Crowds decked out in red, white and blue were treated to a feast for the eyes and ears at the VP Parade Saturday morning in Forest Park. The parade had something for everyone, from marching bands and massive floating balloons to elaborate floats and superheroes driving four-wheelers and passing out candy. There were even Elvis impersonators and a Chinese dragon brigade.

But tucked in-between Elvis and a gardening float was a scene out of a bygone era. A troupe of men carrying ceremonial lances rode up first on horses decked out with the VP emblem. Then came two floats designed to look like chariots: the first pulled by a dragon, the second by a pair of swans. Enthroned on both chariots were women in elaborate gowns and men with their faces obscured by lacy veils.

St. Louis Public Radio

For the past year, St. Louis Public Radio producer Erin Williams has covered regional race matters, diversity and culture as part of an inaugural fellowship made possible, in part, by a grant from the Public Policy Research Center.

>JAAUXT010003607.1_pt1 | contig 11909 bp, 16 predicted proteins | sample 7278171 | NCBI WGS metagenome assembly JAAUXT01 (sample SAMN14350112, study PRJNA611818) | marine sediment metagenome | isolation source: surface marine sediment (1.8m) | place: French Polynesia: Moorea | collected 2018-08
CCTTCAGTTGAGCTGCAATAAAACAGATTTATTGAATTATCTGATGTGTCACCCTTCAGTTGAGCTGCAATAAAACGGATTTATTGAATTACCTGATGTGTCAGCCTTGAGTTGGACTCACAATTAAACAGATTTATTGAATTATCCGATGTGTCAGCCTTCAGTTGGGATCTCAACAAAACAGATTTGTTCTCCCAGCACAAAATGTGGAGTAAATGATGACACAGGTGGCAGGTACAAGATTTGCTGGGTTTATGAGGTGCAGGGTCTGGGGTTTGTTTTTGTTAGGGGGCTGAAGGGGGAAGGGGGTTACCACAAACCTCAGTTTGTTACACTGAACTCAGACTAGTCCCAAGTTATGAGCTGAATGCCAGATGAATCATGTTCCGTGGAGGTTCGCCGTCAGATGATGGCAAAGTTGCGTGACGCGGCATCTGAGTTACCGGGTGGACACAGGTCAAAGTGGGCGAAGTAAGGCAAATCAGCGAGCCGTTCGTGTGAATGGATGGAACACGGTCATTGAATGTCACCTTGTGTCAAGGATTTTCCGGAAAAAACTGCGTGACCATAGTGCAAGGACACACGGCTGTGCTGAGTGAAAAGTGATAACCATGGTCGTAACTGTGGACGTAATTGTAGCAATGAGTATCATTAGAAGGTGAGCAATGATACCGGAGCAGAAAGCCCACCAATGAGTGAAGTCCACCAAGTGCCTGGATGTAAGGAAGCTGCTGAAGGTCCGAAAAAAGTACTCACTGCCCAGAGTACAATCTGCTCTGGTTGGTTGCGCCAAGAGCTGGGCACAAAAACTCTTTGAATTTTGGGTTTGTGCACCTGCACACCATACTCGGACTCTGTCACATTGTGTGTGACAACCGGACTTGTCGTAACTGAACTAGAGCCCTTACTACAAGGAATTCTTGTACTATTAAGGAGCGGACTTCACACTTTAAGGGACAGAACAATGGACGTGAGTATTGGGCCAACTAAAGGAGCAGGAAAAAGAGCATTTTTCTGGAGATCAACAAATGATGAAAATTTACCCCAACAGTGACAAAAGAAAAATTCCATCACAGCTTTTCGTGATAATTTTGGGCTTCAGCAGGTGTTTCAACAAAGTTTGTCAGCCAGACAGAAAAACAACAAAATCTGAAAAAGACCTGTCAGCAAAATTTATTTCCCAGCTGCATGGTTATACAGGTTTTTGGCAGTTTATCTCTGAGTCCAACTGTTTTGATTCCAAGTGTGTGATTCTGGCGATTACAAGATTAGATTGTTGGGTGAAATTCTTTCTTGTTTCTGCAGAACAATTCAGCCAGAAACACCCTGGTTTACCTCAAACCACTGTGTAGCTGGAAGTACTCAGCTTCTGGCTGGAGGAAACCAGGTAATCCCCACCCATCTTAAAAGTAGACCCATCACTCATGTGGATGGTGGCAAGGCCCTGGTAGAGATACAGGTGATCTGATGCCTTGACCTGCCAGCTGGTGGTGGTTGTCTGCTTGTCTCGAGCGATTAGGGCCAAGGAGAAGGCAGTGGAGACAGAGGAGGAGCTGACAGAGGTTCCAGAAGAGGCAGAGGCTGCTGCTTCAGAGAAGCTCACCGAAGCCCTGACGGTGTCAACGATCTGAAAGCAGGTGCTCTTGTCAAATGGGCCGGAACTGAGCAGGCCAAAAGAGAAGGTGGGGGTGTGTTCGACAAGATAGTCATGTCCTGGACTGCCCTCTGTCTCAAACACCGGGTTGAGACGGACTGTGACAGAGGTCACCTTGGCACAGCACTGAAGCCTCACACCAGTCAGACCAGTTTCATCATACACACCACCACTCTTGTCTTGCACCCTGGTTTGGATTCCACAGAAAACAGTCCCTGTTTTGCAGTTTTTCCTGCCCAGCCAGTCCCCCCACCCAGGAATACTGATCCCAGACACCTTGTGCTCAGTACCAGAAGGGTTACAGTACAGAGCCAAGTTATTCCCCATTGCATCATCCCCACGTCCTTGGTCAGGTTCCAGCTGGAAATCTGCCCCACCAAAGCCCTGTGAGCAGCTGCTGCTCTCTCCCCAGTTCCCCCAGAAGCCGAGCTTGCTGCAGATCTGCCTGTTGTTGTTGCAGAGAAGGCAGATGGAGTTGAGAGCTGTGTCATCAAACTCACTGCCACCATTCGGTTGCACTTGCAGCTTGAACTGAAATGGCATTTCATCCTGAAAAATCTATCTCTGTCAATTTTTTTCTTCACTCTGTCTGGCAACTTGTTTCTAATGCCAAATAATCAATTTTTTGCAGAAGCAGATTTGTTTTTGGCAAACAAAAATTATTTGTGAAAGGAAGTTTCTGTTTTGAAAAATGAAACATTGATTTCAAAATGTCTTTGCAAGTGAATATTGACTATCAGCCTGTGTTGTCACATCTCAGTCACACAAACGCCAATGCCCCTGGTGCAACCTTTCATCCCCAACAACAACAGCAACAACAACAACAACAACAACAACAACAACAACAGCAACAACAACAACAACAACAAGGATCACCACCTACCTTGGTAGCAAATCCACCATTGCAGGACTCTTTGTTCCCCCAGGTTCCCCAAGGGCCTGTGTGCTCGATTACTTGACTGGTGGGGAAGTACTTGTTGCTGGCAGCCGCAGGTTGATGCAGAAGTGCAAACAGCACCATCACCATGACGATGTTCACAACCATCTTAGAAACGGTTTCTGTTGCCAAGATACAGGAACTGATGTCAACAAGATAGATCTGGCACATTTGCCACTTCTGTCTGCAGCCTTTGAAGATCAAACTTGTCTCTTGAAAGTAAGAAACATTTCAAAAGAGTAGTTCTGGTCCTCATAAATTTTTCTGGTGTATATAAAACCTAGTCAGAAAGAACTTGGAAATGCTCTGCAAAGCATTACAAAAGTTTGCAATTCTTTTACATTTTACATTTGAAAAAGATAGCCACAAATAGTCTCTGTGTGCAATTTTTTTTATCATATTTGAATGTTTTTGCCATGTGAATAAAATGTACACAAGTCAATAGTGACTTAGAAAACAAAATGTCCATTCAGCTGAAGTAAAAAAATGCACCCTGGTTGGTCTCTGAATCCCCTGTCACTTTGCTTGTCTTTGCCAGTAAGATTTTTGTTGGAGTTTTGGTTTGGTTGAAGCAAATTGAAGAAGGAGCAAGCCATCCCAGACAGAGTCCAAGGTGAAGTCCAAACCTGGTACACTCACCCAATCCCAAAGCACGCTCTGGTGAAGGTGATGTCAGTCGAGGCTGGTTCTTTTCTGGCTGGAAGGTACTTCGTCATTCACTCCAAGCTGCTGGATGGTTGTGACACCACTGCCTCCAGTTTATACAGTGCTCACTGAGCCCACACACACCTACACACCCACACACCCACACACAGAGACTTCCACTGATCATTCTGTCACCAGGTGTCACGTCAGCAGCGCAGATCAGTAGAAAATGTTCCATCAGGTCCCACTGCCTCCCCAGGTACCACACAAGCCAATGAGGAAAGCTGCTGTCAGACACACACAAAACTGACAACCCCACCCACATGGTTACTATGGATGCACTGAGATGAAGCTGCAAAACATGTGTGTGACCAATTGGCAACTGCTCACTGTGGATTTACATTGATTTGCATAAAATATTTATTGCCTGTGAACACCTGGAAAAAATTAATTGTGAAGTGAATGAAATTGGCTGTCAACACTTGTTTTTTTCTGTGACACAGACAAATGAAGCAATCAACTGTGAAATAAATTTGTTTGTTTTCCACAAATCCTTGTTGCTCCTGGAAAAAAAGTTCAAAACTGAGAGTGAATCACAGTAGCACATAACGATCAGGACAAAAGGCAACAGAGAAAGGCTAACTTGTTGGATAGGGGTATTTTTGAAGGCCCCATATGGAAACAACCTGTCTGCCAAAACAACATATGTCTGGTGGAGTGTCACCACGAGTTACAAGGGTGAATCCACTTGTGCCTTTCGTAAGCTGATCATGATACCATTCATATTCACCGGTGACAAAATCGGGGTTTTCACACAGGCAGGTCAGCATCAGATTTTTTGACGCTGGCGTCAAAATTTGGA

Her last day is today, October 18, 2013, and we wish her well as she continues her journalism career.

Williams' commentary about her one year in St. Louis as well as her conversation with St. Louis on the Air host Don Marsh appear below:

(via Flickr/NWABR)

A multi-disciplinary study released today finds that in relation to school dropout rates, health plays a bigger role than one might think.

The study is part of ‘For The Sake of All,’ a five part series from Washington University and Saint Louis University that focuses on the health of African Americans in the St. Louis region.

Erin Williams

The North City Farmers’ Market in St. Louis is in a neighborhood where the majority of its residents are African American.  It’s been a challenge, however, to attract more of them to the market every week.

Community organizers are attempting to change that. Their idea is to feature African American musicians with the hope that shoppers will follow.

Held on the 2700 block of North 14th Street every Saturday from 10:00 a.m. to 1:00 p.m., the North City Farmers' Market will take place through October 12.     

Erin Williams

Linda Kennedy is the artistic associate over education and community programs for The Black Rep, which includes coordinating their annual Summer Performing Arts program for youth ages 8-17.